Cassiopeia Observatory logo

Ceres and Vesta Conjunction

Posted: 3 July 2014

Opened: Wednesday, 2 July 2014, 1931 MST
Temperature: 99°F
Session: 704
Conditions: Clouds in much of sky

I opened the observatory with the hope of imaging Ceres and Vesta as they approach their close conjunction on 4-5 July 2014. I had previously imaged them together on 29 June and 30 June. See those reports for the images and animations. This night would be hampered by the clouds.

1939 MST: sunset. Took this photo of the western sky at 1943 MST. The observatory is at the lower right and the crescent moon at the upper left.


1945 MST: did some brief lunar observing, 83X. Clouds were near the moon. Grabbed this handheld iPhone 5s afocal 83X photo (slightly cropped):


1954 MST: quick look at Mars, 83X and 222X. Seeing bad (clouds) but there was a hint of a dark area visible. Then viewed Saturn, 222X. Clouds were affecting the view but the moon Titan was visible.

1959 MST: slewed to Spica to begin preparations for observing and imaging the Ceres and Vesta conjunction. Began closely monitoring the clouds. 2022 MST: powered on the GC Wi-Fi Adapter and used SkySafari Pro 4 to GOTO Ceres and Vesta. Both asteroids were visible well inside the 2" 24mm UWA eyepiece (83X) field-of-view. Set up for imaging by mounting the D7000 DSLR at prime focus of the 8" LX200-ACF. Some thin clouds were now covering the area. Did a focus test image on the star Spica using a Bahtinov Mask.

Slewed back to Vesta. Both asteroids were visible in the camera viewfinder. Began imaging at 2035 MST, 30 seconds, ISO 1600. I did exposures every 15 minutes for one hour. 2040 MST: a band of thick clouds was approaching the asteroids. 2049 MST: began seeing lightning flashes from a distant monsoon thunderstorm in the southeast. 2110 MST: thick clouds were now almost at the position of the asteroids. 2112 MST: asteroids now appeared fuzzy in the viewfinder due to clouds. 2113 MST: Ceres gone, Vesta almost gone. 2114 MST: nothing visible in camera viewfinder. 2120 MST: still nothing visible in viewfinder. Thick clouds were in most of the sky; even the moon was hidden behind clouds. 2133 MST: the asteroids briefly appeared in the viewfinder but then rapidly disappeared again. 2135 MST: took my final image. Unmounted the camera and got a quick look at the asteroids, 83X, as they briefly popped into view.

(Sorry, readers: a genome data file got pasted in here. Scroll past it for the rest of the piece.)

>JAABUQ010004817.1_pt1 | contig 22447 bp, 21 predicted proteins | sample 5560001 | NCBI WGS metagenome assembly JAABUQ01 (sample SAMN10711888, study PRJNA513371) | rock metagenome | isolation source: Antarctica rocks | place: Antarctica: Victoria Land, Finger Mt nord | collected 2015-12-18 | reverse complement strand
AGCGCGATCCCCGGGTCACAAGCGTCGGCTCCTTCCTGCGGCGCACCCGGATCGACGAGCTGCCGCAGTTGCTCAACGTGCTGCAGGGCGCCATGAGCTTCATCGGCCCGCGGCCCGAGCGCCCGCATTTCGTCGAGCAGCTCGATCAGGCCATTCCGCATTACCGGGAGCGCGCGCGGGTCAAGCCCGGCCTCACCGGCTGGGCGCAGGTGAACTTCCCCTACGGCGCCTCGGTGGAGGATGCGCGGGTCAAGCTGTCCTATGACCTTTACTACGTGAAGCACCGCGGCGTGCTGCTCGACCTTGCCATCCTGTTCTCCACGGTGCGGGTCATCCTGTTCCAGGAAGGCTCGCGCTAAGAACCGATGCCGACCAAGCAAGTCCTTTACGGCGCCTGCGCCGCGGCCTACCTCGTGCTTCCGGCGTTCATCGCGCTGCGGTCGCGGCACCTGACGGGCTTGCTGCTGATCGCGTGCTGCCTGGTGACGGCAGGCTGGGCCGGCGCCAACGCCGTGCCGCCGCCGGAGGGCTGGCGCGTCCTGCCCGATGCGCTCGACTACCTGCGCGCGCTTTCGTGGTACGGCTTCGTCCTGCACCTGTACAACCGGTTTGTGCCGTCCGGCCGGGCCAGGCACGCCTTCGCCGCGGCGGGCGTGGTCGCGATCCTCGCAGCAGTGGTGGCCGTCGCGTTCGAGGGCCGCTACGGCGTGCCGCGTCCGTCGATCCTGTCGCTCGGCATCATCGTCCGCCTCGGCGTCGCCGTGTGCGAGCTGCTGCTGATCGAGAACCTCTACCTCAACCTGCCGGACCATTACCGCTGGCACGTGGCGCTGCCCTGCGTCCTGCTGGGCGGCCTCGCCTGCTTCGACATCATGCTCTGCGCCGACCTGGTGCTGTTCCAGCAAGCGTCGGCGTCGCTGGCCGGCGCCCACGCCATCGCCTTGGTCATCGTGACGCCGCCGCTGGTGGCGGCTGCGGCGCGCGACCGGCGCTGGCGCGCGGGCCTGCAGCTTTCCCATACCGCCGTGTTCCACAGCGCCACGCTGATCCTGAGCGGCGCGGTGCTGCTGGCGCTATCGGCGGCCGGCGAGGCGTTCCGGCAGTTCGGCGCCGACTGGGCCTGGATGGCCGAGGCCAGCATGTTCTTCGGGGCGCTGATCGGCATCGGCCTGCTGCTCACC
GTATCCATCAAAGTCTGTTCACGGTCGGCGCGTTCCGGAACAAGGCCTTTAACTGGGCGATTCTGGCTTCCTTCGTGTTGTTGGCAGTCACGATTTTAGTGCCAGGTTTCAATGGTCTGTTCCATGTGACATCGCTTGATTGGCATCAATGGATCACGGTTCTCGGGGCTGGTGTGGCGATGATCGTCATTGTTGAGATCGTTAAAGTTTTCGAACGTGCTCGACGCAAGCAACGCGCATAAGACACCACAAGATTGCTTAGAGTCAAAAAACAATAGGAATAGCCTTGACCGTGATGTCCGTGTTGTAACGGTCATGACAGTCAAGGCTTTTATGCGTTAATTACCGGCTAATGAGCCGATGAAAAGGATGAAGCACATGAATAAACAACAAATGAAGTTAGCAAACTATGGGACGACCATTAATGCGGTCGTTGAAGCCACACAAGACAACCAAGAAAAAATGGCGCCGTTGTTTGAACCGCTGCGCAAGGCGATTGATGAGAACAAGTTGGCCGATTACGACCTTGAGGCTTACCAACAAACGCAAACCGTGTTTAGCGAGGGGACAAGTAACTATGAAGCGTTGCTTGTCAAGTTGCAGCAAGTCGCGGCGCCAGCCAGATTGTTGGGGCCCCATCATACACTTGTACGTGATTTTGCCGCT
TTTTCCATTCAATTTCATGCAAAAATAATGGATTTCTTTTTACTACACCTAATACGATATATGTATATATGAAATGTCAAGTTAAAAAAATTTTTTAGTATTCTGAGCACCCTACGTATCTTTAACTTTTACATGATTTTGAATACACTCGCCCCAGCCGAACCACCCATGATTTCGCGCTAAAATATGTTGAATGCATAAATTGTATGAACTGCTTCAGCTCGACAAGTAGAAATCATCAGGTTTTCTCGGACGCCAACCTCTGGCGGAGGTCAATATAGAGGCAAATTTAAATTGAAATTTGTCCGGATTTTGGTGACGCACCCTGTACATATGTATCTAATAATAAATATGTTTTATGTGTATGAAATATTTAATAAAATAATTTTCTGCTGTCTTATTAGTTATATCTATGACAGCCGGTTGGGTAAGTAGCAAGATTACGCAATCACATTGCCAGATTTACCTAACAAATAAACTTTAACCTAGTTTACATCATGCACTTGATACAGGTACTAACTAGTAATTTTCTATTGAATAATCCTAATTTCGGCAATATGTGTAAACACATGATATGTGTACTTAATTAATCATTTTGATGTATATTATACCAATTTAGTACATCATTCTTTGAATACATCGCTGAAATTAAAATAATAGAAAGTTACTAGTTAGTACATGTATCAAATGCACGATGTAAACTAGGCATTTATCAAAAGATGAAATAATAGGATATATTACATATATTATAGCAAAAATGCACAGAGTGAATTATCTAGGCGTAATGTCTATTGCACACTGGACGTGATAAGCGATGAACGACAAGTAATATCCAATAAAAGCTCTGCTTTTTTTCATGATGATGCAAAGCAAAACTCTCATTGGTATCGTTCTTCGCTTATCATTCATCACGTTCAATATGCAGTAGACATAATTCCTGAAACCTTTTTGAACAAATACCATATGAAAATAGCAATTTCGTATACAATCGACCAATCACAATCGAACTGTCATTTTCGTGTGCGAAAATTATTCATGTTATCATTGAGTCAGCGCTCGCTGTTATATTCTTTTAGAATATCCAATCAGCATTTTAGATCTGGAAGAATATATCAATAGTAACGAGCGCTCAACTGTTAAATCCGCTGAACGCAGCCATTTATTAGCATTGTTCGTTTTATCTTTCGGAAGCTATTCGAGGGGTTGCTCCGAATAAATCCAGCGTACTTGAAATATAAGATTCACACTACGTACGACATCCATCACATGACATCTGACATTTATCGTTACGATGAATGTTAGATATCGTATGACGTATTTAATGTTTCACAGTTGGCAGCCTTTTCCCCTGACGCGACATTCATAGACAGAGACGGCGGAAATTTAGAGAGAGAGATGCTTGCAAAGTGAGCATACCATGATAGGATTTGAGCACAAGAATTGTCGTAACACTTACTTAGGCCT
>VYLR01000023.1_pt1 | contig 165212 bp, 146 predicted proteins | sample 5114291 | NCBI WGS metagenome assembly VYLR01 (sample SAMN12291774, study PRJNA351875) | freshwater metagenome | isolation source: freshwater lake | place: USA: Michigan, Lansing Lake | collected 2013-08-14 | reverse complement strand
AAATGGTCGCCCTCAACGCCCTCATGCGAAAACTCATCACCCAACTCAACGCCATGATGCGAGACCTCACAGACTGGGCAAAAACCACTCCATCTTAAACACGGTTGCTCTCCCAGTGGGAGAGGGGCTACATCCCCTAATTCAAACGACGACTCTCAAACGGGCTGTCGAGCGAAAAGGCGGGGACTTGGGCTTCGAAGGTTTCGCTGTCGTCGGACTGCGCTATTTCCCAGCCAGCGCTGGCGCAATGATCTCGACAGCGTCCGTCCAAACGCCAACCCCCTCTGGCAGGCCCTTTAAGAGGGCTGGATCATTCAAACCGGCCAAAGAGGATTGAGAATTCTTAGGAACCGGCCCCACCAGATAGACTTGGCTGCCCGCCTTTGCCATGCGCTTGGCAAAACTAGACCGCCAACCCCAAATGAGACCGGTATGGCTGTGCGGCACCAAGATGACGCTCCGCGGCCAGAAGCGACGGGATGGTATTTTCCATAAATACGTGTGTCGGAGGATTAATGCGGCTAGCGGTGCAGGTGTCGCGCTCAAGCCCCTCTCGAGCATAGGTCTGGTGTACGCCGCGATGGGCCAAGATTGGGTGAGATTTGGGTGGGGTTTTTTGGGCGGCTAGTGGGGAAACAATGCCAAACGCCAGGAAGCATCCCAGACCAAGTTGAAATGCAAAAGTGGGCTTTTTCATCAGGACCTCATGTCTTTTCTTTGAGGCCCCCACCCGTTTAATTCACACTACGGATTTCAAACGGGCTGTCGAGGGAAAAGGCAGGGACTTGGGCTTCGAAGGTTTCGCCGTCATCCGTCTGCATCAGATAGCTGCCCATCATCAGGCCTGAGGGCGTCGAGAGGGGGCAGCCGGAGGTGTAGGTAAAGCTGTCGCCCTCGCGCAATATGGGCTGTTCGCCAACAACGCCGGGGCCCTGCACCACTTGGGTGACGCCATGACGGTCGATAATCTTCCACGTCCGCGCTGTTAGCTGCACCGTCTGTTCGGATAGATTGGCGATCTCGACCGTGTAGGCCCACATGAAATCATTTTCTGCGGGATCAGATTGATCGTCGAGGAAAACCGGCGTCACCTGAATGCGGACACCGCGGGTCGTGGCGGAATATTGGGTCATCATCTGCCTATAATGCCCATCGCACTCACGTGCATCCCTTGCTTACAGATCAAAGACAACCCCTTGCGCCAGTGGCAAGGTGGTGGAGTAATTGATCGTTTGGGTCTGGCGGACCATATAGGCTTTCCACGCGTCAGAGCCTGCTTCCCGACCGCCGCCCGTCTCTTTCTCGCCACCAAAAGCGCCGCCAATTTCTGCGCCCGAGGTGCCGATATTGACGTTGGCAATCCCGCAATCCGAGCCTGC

The final two images had nothing. So this night I was only able to cover 30 minutes of motion by the asteroids. The image below shows Ceres and Vesta:

Mouseover or tap to see labels

This merged image shows the asteroid movement over 30 minutes:

Click or tap to see animation

Began closing the observatory. Due to forecast monsoon storms for the next few days and nights, may not be able to get the closest conjunction (10 arcminutes) on 4-5 July.

Closed: Wednesday, 2 July 2014, 2149 MST
Temperature: 82°F

For those who can't resist seeing and hearing me, here's a five minute video clip (76 MB) from the 2 July 2014 Pinal County, Arizona, Board of Supervisors meeting discussing a "Letter of Support" for the Oracle State Park "International Dark Sky Park" designation:

Click image to view video

Comments are welcome using Email. If you are on Twitter you can use the button below to tweet this report to your followers. Thanks.


Previous report

Cassiopeia Observatory Home Page

Back to Top

Copyright ©2014 Michael L. Weasner /